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O Ishida, Y Sheng, E Johnson, D Jacoby, TH Tezel, HJ Kaplan, LV Del Priore; Sequential Fundus Photography and Fluoresecin Angiography Do not Detect RPE Loss after Xenotransplantation in Rabbits . Invest. Ophthalmol. Vis. Sci. 2002;43(13):706.
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© ARVO (1962-2015); The Authors (2016-present)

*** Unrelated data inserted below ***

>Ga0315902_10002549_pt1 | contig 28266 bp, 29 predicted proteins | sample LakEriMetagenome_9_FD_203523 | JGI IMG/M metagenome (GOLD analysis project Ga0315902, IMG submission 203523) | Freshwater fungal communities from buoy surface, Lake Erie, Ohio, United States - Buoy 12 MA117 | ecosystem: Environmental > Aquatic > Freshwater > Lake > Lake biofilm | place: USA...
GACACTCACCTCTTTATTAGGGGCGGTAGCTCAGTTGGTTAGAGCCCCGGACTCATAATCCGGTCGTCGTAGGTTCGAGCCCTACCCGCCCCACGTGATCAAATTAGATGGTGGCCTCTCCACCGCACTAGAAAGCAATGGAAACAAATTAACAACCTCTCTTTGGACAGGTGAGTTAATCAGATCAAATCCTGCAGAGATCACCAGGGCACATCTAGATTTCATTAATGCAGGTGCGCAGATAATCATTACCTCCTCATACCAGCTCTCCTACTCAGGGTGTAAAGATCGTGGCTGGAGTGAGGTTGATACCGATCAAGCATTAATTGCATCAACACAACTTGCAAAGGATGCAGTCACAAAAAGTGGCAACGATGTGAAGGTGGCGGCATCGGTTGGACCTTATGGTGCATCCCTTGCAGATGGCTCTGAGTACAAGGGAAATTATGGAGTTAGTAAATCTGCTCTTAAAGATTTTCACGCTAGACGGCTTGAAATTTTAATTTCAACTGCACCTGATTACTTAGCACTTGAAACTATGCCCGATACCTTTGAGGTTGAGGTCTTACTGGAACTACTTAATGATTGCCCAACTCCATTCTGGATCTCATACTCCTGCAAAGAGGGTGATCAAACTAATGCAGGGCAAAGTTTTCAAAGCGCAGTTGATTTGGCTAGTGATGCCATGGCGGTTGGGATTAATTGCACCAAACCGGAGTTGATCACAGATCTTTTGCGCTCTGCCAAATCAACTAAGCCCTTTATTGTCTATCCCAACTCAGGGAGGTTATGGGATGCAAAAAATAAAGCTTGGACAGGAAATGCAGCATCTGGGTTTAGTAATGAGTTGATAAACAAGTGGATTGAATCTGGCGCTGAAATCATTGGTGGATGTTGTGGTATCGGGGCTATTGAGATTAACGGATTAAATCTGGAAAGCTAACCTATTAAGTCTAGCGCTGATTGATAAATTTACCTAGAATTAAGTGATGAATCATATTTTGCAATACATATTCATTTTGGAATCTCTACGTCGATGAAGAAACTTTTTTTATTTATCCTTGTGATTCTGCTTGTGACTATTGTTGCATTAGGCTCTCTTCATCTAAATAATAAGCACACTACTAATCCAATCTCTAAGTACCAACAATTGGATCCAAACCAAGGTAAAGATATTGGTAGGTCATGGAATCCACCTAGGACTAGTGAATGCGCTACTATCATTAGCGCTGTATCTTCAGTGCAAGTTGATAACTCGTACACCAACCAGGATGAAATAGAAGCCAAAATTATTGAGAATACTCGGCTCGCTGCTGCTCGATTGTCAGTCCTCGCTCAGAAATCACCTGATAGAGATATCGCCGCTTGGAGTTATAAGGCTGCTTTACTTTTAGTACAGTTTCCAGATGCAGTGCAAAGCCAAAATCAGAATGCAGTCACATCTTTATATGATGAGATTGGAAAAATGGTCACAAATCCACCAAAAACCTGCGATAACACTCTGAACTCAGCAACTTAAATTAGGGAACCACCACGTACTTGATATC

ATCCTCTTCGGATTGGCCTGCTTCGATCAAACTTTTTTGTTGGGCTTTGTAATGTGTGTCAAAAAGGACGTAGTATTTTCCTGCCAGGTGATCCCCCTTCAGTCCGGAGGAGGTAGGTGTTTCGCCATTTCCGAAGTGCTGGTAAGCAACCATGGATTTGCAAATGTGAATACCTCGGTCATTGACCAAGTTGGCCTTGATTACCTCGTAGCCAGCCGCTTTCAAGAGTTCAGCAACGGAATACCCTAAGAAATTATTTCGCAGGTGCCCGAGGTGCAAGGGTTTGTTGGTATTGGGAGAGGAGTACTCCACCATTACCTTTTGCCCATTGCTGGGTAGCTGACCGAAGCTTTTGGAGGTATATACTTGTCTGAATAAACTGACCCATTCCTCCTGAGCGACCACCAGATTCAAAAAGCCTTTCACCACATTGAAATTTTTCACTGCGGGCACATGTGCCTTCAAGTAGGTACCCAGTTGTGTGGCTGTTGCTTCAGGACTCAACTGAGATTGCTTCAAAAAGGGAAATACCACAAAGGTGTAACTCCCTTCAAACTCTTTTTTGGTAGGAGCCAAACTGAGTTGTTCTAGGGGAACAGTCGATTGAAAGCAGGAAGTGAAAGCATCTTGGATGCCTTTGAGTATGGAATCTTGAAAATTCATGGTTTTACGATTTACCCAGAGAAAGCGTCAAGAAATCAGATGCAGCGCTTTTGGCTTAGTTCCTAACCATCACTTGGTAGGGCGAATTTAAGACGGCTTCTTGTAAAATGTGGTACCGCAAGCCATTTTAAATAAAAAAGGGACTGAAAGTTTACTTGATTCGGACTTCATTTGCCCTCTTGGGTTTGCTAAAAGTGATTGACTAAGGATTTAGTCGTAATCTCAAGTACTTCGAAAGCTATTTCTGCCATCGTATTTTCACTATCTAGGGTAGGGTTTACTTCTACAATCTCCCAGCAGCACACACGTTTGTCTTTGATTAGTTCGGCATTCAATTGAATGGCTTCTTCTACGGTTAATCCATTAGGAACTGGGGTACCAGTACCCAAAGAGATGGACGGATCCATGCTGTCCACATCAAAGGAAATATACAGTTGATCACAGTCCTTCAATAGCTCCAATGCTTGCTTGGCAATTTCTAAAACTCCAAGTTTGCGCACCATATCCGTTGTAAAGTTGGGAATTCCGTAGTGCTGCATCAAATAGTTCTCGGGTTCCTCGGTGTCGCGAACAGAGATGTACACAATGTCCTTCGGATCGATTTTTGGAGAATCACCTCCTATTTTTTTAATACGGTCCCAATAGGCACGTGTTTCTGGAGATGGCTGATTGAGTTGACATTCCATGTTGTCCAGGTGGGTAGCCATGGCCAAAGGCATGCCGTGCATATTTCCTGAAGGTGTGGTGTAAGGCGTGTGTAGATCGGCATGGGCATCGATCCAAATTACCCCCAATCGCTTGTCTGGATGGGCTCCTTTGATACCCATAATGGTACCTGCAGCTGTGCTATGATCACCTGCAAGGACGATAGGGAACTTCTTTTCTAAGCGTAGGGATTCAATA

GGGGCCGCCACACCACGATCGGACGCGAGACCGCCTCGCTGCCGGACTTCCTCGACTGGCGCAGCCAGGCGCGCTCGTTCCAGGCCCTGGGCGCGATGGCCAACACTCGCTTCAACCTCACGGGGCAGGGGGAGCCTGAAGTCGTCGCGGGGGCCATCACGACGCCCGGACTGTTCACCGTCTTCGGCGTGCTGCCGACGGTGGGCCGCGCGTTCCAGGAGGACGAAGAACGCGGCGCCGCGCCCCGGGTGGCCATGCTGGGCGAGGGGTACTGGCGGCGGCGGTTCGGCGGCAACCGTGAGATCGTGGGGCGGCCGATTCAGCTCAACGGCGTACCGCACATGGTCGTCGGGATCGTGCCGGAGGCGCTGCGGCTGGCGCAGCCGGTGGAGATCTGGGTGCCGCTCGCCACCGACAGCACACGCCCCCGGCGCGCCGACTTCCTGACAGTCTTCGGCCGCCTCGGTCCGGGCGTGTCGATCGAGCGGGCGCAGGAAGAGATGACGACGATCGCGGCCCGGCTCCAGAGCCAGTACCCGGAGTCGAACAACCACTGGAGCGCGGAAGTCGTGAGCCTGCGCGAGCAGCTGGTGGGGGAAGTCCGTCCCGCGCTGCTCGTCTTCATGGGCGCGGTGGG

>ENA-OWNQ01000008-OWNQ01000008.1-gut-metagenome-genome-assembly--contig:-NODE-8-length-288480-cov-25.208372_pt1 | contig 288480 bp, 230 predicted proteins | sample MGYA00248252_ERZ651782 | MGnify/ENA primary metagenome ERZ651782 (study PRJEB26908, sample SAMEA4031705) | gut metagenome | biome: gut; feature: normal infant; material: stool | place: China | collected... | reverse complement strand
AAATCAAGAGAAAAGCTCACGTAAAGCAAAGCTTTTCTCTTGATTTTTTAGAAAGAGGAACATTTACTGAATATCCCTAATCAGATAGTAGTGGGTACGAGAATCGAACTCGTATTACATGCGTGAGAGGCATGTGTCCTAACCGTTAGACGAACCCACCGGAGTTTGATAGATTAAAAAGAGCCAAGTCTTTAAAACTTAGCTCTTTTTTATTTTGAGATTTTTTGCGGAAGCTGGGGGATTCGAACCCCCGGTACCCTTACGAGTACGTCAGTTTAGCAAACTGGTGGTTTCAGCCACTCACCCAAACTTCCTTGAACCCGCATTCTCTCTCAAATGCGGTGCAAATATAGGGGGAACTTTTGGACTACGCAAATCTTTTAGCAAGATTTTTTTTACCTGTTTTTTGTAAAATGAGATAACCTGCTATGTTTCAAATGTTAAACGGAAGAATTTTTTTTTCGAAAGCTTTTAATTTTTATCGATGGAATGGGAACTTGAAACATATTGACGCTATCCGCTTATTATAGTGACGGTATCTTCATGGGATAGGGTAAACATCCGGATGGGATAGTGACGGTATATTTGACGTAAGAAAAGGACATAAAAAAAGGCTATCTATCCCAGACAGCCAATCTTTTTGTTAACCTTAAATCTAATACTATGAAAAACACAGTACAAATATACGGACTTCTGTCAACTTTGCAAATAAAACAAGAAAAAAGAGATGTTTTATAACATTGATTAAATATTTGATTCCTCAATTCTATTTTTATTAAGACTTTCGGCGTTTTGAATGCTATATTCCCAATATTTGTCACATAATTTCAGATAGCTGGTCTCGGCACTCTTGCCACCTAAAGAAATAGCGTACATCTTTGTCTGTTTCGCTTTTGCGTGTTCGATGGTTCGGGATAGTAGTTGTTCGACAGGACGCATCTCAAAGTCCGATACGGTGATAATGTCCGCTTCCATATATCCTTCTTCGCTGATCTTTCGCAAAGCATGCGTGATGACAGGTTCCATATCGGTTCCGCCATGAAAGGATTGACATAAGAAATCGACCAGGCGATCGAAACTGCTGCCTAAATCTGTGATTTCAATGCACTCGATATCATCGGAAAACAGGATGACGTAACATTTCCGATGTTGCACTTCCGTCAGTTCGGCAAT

Purpose: Triple immune suppression increases the survival of fetal pig RPE after transplantation into the albino rabbit subretinal space. We performed sequential fundus photography and fluoresecin angiography to determine if these techniques can detect differences in transplant behavior in immune competent and systemic triple immune suppressed animals receiving RPE xenografts. Methods: Primary RPE were harvested from late second trimester fetal pigs by using 6.25 U/ml of Dispase and embedding the RPE in 25% gelatin/300 mM sucrose at 4ºC. Sheets were triturated and transplanted as microaggregates into the subretinal space of 6 albino rabbits. 3 rabbits were maintained on triple immune suppression with prednisone, azathioprine and oral cyclosporine for 12 weeks while 3 rabbits were not suppressed. Fluorescein angiography was obtained at 2, 4, 8 and 12 weeks and sequential photographs and angiograms were overlayed using Adobe Photoshop, and the size and gray-scale brightness of the pigmented patch were measured using Image J. Results: Fundus photography revealed a heavily pigmented patch in the subretinal space immediately after surgery. The ratio of the size of the pigmented patch (12weeks/2weeks) in the immune suppressed group and in immune competent group was 95.06 8.97% and 87.46 7.97%, respectively, but this difference was not statistically significant (p=0.252, t-test). The change in gray scale value of the patch (12weeks/2weeks) in the immune suppressed group and in immune competent group were 102.72 0.90% and 120.91 7.50%, respectively (p=0.053, t-test). Fluorescein angiography demonstrated a blocking defect in the area of the pigmentation with no leakage or staining of the transplant site in either suppressed or immune competent animals. Conclusions: Despite significant differences in RPE survival after transplantation, sequential fundus photography and fluorescein angiography did not detect loss of transplanted RPE up to 12 weeks after surgery. Supported by Diacrin, Inc., Charlestown, MA, and unrestricted funds from RPB, Inc., NY, NY.
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